“I just want it to be normal.” That seemed to be the refrain of our holiday season.  

It started early in December. My nine-year-old was a bit out of sorts that our Christmas tree and stockings couldn’t be in their normal place this year since we have a new, curious puppy. I told her all the usual things about how it would still be special, how we’d have all our usual ornaments, etc. In all honesty, I was a bit frustrated. What was the big deal? 

Then as Christmas approached, I was the one uttering the phrase as I pined for our usual traditions. Pre-COVID, we would go out for a seafood dinner on Christmas Eve. I thought this year would be the year we could bring back the tradition. But high rates of RSV, flu, and COVID made us decide as an extended family that we were better off honoring tradition with a seafood dinner at home.

After the holidays were said and done, with lots of family time, lots of celebration, and lots of traditions (new and old), I realized that both of us were craving normalcy because we’ve spent the last three years searching for it.

It’s time we accept that we are in a new normal – one where we need to expect the unexpected and where we have constant opportunity to express our creativity.

And then it occurred to me. This is normal. You see, in the midst of all of the celebration, my youngest turned three. Exactly one-twelfth of her life was pre-COVID. This is the only normal she knows. My nine-year-old is craving normalcy because for one-third of her life we have been living in a state of waiting and searching and lamenting.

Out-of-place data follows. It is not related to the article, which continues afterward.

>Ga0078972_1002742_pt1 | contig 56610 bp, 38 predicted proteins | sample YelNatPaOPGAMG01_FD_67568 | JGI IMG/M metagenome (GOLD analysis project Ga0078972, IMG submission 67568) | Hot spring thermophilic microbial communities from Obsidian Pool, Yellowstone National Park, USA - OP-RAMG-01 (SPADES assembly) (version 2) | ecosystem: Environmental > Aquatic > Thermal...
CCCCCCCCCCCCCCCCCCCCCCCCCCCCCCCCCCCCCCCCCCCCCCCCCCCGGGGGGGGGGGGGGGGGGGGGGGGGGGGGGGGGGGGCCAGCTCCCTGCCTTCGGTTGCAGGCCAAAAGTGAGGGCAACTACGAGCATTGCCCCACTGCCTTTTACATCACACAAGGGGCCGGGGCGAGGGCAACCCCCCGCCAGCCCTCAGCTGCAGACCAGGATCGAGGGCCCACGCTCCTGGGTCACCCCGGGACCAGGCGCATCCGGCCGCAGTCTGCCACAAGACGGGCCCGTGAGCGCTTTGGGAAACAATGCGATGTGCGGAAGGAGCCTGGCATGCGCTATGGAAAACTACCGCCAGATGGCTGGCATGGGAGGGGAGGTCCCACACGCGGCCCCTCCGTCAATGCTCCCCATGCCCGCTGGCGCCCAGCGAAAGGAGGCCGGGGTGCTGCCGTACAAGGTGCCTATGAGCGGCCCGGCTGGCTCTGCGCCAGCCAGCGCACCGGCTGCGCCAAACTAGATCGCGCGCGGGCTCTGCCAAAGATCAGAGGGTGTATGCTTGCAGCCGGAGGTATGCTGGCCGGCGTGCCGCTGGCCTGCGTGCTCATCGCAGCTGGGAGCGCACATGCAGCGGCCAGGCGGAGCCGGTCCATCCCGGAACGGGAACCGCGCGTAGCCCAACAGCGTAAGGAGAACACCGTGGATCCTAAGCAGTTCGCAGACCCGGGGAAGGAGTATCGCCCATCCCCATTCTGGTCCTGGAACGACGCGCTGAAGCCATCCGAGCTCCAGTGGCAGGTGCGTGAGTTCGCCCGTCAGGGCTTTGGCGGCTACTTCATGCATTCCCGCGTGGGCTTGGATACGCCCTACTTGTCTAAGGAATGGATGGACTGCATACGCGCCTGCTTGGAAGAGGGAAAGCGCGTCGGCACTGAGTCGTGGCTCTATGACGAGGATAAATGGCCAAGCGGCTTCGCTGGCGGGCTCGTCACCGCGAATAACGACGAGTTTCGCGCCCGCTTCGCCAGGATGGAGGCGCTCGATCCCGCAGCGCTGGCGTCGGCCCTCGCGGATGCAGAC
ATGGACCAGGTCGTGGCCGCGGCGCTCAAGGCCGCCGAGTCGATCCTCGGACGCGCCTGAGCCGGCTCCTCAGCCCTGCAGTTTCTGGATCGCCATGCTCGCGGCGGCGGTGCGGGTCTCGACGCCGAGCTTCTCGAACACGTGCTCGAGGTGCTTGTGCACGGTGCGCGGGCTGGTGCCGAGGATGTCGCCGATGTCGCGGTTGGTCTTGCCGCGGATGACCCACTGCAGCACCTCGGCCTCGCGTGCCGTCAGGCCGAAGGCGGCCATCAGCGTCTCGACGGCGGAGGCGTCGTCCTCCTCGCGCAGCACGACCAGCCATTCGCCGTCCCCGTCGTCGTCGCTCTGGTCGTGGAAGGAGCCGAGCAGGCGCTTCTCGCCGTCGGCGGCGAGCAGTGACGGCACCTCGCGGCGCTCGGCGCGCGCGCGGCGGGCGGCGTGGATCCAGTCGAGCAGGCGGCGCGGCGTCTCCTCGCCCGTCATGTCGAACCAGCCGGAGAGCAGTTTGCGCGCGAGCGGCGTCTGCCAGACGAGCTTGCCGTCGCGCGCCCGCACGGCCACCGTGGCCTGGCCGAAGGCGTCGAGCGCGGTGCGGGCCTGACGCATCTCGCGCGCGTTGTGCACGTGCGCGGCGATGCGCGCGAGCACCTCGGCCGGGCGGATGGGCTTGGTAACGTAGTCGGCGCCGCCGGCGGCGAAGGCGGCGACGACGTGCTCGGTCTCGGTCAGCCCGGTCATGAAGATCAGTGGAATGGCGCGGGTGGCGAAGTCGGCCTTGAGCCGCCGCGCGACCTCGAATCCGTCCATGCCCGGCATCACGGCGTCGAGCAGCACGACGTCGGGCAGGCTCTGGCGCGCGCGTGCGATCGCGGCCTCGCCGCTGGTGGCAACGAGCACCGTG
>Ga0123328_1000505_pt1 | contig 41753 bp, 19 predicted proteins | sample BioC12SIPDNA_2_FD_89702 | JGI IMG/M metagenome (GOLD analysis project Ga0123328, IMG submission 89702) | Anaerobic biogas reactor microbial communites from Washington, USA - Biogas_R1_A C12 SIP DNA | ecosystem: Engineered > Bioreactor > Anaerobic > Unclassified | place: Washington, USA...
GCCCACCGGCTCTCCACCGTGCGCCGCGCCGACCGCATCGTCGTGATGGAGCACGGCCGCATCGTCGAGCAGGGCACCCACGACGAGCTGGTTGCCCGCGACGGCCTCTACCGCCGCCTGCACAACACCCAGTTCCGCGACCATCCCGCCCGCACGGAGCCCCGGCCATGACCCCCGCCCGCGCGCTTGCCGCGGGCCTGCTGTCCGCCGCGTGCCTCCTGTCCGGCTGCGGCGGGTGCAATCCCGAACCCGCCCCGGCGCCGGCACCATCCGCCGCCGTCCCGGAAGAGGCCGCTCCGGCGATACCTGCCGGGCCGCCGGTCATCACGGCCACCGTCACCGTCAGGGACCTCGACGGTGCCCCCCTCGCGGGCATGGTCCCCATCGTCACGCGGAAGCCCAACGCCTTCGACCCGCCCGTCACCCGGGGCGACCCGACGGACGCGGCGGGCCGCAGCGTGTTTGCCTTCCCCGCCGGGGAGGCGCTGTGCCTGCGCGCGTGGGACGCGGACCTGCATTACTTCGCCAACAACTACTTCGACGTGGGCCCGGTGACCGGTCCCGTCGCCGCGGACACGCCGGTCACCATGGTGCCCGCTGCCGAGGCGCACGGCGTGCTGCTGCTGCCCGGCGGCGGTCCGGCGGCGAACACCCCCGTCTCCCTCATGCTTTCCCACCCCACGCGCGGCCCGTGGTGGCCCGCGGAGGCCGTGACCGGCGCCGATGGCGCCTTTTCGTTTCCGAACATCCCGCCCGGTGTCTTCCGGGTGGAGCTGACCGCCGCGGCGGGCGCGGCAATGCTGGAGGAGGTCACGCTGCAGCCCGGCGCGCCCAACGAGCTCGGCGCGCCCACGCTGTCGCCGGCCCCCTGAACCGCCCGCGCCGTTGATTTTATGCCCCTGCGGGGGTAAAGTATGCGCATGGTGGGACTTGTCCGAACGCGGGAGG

For us as adults – within the construct of our time – the last few years, while feeling long and arduous, are also a blip. For young people, these years have been a major portion of their development, and in some cases the only way of being they have known or will remember. We can’t continue to waste this time waiting. 

It’s time we accept that we are in a new normal – one where we need to expect the unexpected and where we have constant opportunity to not only be nimble, but to express our creativity. Instead of wondering when we’ll get back, how can we look forward? Instead of continuing to perseverate on loss, how can we envision opportunities ahead? Instead of playing a waiting game, how can we be fully present and create new traditions, routines, and experiences? 

Time is ticking by, and our young people need us to be with them in the now and to accept that change – and the innovation that can result from it – is normal.  

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